By the time she came to the set to make her second Hollywood film, Hello, Dolly! (1969), Streisand had developed an unenviable reputation as a meddlesome perfectionist who wanted, and usually succeeded in obtaining, control over every aspect of the films in which she appeared. Although in her later films, especially those which she produced, her demands seemed increasingly like self-indulgence, her perfectionism worked for her on the many albums and stage appearances which followed throughout the 70s. This next decade saw changes in Streisand's public persona and also in the films she worked on. Developing her childhood ambitions to act, she turned more and more to straight acting roles, leaving the songs for her record albums and television shows. Among her films of the 70s were The Owl And The Pussycat (1970), What's Up, Doc? (1972), The Way We Were (1973), Funny Lady (1975), a sequel to Funny Girl, and A Star Is Born (1976). For the latter she co-wrote (with Paul Williams) a song, "Evergreen", which won an Oscar as Best Song. Streisand continued to make well-conceived and perfectly executed albums, most of which sold in large numbers. She even recorded a set of the more popular songs written by classical composers such as Debussy and Schumann.

Although her albums continued to attract favourable reviews and sell well, her films became open season for critics and were markedly less popular with fans. The shift became most noticeable after A Star Is Born was released and its damaging self-indulgence was apparent to all. Nevertheless, the film won admirers and several Golden Globe Awards. She had an unexpected number 1 hit in 1978 with "You Don't Bring Me Flowers", a duet with Neil Diamond, and she also shared the microphone with Donna Summer on "Enough Is Enough", a disco number which reached Platinum, and with Barry Gibb on the album, Guilty. Her film career continued into the early 80s with All Night Long (1981) and Yentl, (1983) which she co-produced and directed.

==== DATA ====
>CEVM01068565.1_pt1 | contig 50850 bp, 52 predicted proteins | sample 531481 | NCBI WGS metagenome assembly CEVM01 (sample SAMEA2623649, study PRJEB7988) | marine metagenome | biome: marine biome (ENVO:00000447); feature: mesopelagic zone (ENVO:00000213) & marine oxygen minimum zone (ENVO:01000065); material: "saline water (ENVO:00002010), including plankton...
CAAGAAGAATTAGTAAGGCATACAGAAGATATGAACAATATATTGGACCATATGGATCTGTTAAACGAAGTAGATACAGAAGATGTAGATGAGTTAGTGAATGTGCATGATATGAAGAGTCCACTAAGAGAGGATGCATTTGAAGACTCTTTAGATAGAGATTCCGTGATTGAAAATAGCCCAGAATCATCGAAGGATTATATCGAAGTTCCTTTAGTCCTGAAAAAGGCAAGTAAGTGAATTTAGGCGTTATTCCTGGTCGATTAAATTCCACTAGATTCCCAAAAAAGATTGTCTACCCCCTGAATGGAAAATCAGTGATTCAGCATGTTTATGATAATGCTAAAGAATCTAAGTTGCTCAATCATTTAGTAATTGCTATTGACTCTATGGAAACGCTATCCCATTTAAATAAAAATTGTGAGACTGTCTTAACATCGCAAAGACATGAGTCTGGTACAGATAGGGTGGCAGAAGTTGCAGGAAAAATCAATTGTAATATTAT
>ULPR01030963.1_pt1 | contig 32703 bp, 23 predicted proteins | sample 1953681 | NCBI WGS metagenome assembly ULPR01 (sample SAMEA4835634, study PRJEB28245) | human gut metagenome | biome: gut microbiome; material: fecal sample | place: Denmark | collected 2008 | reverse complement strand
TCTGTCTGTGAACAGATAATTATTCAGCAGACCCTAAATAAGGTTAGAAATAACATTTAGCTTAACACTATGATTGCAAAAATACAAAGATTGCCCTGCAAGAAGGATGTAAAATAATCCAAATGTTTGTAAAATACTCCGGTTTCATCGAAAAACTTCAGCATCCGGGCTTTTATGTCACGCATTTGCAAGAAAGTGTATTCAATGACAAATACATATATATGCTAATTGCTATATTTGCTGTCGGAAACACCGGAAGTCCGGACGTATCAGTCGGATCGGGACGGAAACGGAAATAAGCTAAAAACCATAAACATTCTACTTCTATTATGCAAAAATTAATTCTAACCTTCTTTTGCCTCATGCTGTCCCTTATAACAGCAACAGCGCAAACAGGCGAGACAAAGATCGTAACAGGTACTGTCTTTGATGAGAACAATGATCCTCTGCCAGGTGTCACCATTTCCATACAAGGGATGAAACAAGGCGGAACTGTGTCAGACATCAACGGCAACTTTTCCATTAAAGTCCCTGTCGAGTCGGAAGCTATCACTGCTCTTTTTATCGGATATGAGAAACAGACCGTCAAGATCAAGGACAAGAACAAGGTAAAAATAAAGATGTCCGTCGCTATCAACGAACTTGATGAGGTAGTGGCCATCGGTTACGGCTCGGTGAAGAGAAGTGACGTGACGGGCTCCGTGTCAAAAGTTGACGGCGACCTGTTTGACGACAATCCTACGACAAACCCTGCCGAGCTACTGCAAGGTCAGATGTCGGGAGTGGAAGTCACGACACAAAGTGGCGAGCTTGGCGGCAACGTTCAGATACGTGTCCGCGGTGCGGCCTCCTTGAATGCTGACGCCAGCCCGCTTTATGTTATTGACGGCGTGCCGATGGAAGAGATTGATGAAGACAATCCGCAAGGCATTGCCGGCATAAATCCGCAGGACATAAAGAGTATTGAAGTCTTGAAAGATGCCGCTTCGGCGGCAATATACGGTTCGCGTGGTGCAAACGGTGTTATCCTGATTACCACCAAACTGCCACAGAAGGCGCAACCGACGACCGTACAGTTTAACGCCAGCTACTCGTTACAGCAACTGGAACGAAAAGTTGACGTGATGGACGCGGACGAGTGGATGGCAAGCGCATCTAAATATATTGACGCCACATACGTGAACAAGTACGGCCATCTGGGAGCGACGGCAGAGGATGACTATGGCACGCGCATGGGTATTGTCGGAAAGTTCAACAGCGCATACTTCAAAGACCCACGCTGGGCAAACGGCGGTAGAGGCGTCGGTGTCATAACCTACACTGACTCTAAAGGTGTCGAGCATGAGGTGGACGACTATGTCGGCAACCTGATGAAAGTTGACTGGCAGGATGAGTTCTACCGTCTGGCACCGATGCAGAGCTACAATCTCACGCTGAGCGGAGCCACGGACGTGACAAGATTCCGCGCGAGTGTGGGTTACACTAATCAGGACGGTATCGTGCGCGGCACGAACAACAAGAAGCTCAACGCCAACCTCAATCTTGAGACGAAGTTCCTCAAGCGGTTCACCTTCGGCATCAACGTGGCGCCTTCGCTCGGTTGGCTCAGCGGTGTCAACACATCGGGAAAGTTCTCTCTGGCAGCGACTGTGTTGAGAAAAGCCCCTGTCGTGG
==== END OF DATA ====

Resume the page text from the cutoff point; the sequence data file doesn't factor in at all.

By the mid-80s Streisand's career appeared to be on cruise. However, she starred in and wrote the music for Nuts (1987), a film which received mixed reviews. Growing concern for ecological matters revealed themselves in public statements and on such occasions as the recording of her 1986 video/album, One Voice. In 1991 she was criticized for another directorial assignment on Prince Of Tides, though the movie was nominated for seven Oscars. Two years later, she was being talked of as a close confidante and advisor to the newly elected US President Clinton, although she still found the time to return - on record at least - to where it all started, when she released Back To Broadway. In November 1993 it was reported that the singer had given away her 10 million Californian estate "in an attempt to save the earth". The 26 acres of landscaped gardens with six houses and three swimming pools would become the Barbra Streisand Centre For Conservancy Studies. She recouped the money early in January 1994, by giving two 90-minute concerts at MGM's new Grand Hotel and theme park in Las Vegas for a reported fee of 13 million. Later in the year she received mixed critical reviews for the four British concerts she gave at Wembley Arena in the course of a world tour. Her share of the box-office receipts - with tickets at an all-time high of 260 - and expensive merchandise is reported to have been in the region of 5 million. In 1997, she duelled with Celine Dion on the hit single "Tell Him" and released Higher Ground, her first studio album for four years. Three years later she announced that she would be retiring from live performance.

As a performer, Streisand is one of the greatest showbiz phenomenons of recent times. Her wide vocal range and a voice which unusually blends sweetness with strength, helps make her one of the outstanding dramatic singers in popular music. Her insistence upon perfection has meant that her many records are exemplars for other singers.